Culture

Is it Safe to visit Japan as the Coronavirus Cases Increase?

Here's the situation regarding COVID-19 in Japan so far.

By 6 min read

Update: Effective April 03, Japan will implement an entry ban that includes the U.S., China, South Korea, and most of Europe.
On January 31st, the World Health Organization (WHO) declared the outbreak of COVID-19 or the coronavirus a global emergency. To date, the total number of confirmed infected worldwide has surpassed 900,000 and 45,000 deaths. The government of Japan has begun strict measures to curb the virus from spreading further.

The Japan National Tourism Organization has a multilingual coronavirus hotline for those who think they may be affected. Support is available in English, Chinese, and Korean 24 hours a day.

If you’re living in Japan or planning to visit, you may be wondering how safe it is. What can you do to protect yourself? What events have been affected? Will the virus impact travel plans outside of Japan and greater Asia?

Here is the most up-to-date run-down we can give. It is worth noting, however, that because this is a new and fast-spreading virus, what we know now could change in the future.

What’s Japan’s infection rate?

As of April 01, more than 2,500 coronavirus cases have been confirmed in Japan. This does not include the 712 confirmed cases that were found on the Diamond Princess Cruise Ship

In Japan, there are more than 70 confirmed deaths. In comparison, the total number of confirmed deaths in China is more than 3,300.

Are flights in and out of Japan affected?

73 nations now on Japan’s no-entry list.

As reported by The Asahi Shimbun, it was confirmed in late March that one in four coronavirus infections in Japan were from abroad. From April 03, a total of 73 nations and regions, including the U.S., China, and South Korea, will be designated as Level 3 on Japan’s Infectious Disease Warning Scale.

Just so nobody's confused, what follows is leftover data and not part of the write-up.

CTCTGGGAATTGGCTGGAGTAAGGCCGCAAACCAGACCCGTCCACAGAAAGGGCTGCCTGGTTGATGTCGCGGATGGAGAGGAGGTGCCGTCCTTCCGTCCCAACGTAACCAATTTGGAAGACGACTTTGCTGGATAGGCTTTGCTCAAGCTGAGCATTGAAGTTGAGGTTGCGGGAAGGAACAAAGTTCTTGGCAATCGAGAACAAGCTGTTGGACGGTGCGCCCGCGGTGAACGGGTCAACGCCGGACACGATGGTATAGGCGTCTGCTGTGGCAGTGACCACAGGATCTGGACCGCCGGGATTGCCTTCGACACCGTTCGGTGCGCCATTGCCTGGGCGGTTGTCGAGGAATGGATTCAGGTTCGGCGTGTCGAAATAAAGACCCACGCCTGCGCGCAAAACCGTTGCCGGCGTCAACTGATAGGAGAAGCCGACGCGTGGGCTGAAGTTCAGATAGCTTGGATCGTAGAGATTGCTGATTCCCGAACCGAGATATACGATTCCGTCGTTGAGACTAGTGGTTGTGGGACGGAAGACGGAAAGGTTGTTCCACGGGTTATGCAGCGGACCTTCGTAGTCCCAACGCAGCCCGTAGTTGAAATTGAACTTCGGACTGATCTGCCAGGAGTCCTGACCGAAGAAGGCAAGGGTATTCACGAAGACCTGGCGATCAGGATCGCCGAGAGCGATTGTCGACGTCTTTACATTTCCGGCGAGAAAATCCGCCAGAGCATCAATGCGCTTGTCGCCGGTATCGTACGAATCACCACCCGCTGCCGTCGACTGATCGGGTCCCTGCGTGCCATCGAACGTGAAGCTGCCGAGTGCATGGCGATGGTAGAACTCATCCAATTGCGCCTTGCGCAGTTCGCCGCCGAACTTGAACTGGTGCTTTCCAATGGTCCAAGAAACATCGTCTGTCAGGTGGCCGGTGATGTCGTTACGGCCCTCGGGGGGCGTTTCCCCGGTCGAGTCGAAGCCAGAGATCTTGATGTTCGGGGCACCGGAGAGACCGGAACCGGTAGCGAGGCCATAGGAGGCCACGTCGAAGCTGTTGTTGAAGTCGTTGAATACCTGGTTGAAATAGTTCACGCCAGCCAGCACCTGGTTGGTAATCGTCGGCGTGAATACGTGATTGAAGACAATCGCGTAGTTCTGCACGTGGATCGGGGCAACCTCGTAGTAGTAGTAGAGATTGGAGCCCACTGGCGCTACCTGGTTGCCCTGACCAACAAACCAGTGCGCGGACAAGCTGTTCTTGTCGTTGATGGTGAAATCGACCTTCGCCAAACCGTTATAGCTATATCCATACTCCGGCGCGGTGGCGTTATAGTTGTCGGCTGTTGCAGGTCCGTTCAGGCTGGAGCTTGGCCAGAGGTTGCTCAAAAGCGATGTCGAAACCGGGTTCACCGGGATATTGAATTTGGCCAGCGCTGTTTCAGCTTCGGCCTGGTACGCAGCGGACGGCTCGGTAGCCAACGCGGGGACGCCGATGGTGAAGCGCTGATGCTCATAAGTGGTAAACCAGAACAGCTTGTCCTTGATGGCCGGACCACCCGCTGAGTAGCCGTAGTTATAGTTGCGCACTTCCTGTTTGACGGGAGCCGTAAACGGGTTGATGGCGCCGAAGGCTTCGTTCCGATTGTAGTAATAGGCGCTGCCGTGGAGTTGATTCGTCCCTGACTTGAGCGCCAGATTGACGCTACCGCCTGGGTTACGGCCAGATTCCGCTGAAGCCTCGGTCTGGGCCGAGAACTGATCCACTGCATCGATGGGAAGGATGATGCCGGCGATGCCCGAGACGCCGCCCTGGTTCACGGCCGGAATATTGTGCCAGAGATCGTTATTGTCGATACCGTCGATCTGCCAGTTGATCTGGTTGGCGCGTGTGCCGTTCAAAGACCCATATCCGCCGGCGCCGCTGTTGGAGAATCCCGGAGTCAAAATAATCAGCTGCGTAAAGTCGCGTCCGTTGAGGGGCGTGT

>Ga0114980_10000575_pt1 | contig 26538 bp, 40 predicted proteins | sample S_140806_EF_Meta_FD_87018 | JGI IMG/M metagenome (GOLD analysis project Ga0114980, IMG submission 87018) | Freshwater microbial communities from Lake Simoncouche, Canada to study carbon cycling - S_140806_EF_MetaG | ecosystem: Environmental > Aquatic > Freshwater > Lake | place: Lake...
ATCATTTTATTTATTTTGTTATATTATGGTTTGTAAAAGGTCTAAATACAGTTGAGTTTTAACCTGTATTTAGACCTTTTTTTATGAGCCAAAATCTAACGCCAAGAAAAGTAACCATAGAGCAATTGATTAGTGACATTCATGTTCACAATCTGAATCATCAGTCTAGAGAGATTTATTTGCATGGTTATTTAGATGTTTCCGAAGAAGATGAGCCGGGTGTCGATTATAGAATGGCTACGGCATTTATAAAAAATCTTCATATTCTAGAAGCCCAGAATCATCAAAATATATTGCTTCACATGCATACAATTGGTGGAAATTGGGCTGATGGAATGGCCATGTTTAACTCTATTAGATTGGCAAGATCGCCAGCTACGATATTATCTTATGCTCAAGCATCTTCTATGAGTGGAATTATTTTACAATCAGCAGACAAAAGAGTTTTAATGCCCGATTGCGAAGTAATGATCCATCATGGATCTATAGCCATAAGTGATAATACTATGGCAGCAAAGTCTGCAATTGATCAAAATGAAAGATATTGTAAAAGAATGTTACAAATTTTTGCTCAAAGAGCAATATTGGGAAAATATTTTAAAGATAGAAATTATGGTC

Foreign travelers who have visited any of these countries within 14 days of arriving in Japan will be denied entry. The Ministry of Foreign Affairs of Japan has issued a firm warning, stating that “barring special circumstances, there won’t be any exceptions.

One in four coronavirus infections in Japan were from abroad.

The rest of the world has been designated as Level 2 on Japan’s Infectious Disease Warning Scale. Visitors from those nations and territories are asked to self-quarantine for two weeks and avoid public transportation.

Additionally, 29 nations have also restricted entry from Japan, while more than 70 require those traveling from Japan to be quarantined upon entry or ask that they self-isolate.

Level 3 nations and regions

[Asia-Pacific/ 12 nations and regions] China, South Korea, Indonesia, Australia, Singapore, Thailand, Taiwan, New Zealand, Philippines, Brunei, Vietnam, Malaysia

[North America/ 2 nations] United States, Canada

[Central and South America/ 6 nations] Ecuador, Chile, Dominica, Panama, Brazil, Bolivia

[Europe/ 21 nations] Albania, Armenia, Britain, North Macedonia, Cyprus, Greece, Croatia, Kosovo, Slovakia, Serbia, Czech Republic, Hungary, Finland, Bulgaria, Poland, Bosnia and Herzegovina, Moldova, Montenegro, Latvia, Lithuania, Romania, San Marino, Iceland, Andorra, Italy, Estonia, Austria, Netherlands, Switzerland, Spain, Slovenia, Denmark, Germany, Norway, Vatican, France, Belgium, Malta, Monaco, Liechtenstein, Luxembourg, Ireland, Sweden, Portugal

[Middle East and Africa/ 8 nations] Israel, Iran, Egypt, Cote d’Ivoire, Democratic Republic of the Congo, Turkey, Bahrain, Mauritius, Morocco

Can I deliver or receive mail in Japan?

Japan Post will stop deliveries to/from 153 countries.

Coronavirus has affected mail delivery in Japan.

Japan Post has released a statement that reads, “transportation performance has significantly declined,” and that as of April 02, it has temporarily ceased acceptance of international inbound mail through EMS and airmail from 126 countries and territories. Additionally, all types of mail from 27 countries have been temporally suspended.